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  • Ohio Archæological and Historical Society Publications, Volume XX [1911], page 236

    Ohio Archæological and Historical Society
    Publications, Volume XX

    Ohio Archæological and Historical Society Publications, Volume XX [1911], Page 236 [Click for larger image]Page 236

    BIRTH PLACE OF LITTLE TURTLE. CALVIN YOUNG , GREENVILLE. The village where Little Turtle was born in 1752 was located on the north tributary of the Eel River, twenty miles northwest of Ft. Wayne, Indiana, in Whitney County. This north tributary is known today as the Blue River Branch, near its junction at Blue Lake, to which it furnished an outlet only a short distance away. It stood on the west side of the river on a high sandy point of land, surrounded on three sides by a great bend in the river. A wide prairie marsh skirted those high lands north and south, but on the east the high banks neared each other, making it an easy ford to the north bank of the lake only a few hundred yards to the eastward. The Blue Lake contained possibly five hundred acres. Near the foot of the hill, immediate to the south, a fine spring of water bubbled forth underneath the shade of a beautiful grove of barren oak trees. A short distance south of the spring nestling in the middle of the prairie was a small lake containing four or five acres, and so very deep that the water looked a dark blue. It was called by the Indians "Devil's Lake", from the fact that something mysterious had appeared in or near it entirely unknown to Indian lore during a dusky Summer evening, at which the Indians became terribly frightened and ran all the way to Ft. Wayne then a frontier outpost. Along about 1863, and for a number of years later, the writer has been on this peculiar ancient village site many times, where Little Turtle was born, and which was his home nearly all his life. Along the river banks were Indian trails, worn several inches deep, which not only spoke of primitive, but also of recent times, as it was a flourishing village in 1812, and, possibly, was not entirely deserted until 1846, at which time the Indians were all removed to the West. It seemed that Nature had provided here with a lavish hand

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  • The Virginia Magazine of History and Biography, Vol. XII, No. 3 (Jan., 1905), page 272

    The Virginia Magazine of History and Biography

    The Virginia Magazine of History and Biography, Vol. XII, No. 3 (Jan., 1905), page 272 [Click for larger image]The Virginia Magazine of History and Biography, Vol. XII, No. 3 (Jan., 1905), page 272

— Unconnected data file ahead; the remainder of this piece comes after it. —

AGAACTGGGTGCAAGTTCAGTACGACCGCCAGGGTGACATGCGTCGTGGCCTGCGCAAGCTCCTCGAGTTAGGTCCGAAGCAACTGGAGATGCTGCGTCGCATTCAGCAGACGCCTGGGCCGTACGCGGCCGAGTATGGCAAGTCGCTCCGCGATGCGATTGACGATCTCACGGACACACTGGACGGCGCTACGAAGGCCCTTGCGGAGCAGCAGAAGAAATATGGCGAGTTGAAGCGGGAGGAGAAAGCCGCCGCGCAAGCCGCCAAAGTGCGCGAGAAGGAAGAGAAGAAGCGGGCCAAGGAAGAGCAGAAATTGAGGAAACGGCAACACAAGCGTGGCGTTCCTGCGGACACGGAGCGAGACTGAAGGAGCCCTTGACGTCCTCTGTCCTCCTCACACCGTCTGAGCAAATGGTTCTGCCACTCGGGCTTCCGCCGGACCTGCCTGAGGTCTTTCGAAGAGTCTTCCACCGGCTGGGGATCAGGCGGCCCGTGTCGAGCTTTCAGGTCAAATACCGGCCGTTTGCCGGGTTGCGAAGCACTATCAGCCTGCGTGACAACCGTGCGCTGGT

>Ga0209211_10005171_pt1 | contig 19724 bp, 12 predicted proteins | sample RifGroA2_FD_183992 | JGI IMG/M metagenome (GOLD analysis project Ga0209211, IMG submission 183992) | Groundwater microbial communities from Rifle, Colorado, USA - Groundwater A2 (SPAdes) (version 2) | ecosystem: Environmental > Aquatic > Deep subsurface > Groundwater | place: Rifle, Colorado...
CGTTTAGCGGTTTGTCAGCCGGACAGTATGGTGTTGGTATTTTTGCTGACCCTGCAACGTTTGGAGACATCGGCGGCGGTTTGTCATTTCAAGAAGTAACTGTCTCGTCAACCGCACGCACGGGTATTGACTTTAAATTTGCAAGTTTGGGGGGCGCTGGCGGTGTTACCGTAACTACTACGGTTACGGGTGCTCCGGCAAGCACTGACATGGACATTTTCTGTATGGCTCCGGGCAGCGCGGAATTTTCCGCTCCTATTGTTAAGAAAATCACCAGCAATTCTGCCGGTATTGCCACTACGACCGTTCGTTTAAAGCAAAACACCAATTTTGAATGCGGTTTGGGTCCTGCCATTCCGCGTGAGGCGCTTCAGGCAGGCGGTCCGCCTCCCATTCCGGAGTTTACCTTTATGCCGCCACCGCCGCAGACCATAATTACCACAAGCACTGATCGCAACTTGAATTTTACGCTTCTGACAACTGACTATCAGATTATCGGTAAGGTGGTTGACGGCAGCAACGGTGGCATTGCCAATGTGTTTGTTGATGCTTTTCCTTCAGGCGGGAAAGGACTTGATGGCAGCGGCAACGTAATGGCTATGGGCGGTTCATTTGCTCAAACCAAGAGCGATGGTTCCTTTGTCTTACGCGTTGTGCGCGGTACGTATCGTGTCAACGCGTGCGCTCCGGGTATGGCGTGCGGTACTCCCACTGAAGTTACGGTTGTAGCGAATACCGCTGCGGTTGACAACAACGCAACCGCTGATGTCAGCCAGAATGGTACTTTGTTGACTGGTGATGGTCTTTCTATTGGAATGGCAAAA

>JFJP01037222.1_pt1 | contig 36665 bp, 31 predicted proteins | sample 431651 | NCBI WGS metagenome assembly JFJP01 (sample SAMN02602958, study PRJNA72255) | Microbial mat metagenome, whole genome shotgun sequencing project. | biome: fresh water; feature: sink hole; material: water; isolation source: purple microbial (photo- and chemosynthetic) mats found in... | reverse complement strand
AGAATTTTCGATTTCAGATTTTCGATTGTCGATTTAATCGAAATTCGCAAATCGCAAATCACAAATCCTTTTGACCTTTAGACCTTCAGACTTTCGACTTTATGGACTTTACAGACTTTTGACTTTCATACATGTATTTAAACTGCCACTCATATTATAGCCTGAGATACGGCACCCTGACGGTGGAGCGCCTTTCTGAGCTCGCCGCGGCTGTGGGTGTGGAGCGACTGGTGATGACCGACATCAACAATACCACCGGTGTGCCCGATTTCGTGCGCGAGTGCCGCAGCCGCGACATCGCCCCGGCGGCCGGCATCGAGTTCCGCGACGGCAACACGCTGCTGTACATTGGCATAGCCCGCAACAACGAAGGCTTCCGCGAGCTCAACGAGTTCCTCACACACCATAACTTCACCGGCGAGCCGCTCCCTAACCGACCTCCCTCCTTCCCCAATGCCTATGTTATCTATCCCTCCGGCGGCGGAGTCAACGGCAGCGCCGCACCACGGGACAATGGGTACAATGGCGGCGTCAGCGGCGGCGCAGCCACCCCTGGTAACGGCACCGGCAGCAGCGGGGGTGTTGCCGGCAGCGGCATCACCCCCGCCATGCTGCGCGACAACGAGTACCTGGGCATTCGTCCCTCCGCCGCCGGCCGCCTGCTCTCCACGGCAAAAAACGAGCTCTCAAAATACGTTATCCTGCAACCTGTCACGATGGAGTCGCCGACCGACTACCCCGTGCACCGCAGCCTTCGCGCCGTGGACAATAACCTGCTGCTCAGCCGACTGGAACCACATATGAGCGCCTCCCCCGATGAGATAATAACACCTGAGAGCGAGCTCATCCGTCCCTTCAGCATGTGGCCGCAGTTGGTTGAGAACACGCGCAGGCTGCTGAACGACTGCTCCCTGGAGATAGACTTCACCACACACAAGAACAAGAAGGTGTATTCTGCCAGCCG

whom we met whether we could cross the mountain to-day. He said: Yes, and told us that some one was living on the mountain with whom we could have an opportunity to stay over night. We believed it and drove to the mountain, but had to pass a large creek1 on the way. Then we tried whether we could ascend the mountain, but it was inmpossible because the foot of the mountain was too steep. We concluded therefore to unload and carry our baggage [on horseback] up on the mountain. Bro. Lischer and Pfeil stayed with the wagon, the rest went up the mountain. Wheni we had covered half of the way it began to rain. It was also difficult for our horses, but we hoped to find the house on top of the mountain, of which the man had spoken. It took us a long time to ascend and when we finally reached the top no house nor water could be found. We were therefore compelled also to descend the mountain, although it was very dark and rained fast. Finally after many vain wishes we reached a little creek in the valley. It had taken us two and a half hours to cross this mountain.2 We then camped, as well as we could, but experienced much difficulty in starting a fire, for it rained very fast and everything was wet. We raised our tent and lay down upon the wet blankets. Here we rested for a while. To-wards morning it cleared and became very cold. On November 3, we went very early back across the mountain to get the rest of the baggage and the wagon. Bro. Gottlob, Nathanael and Kalberland meanwhile stayed with the tent. The brethren who had remained with the wagon also had had a cold night, and we were glad to see them again. We put our baggage once more on our horses and then carried most of our things to the top of the mountain. Here we made a fire and Bro. Haberland staved there. The rest of the brethren went back again to bring up the wagon, which was pretty empty. But we had to push very hard to get the wagon up. After an hour and a half we reached the top safely. After we had loaded the wagon again we drove up hill for a short distance. 1 This large creek is probably Back creek, which is due south of the Roanoke River. 2 This mountain, which gave the Moravian travelers so much trouble, was no doubt the Blue Ridge, which they crossed at Magotty Gap.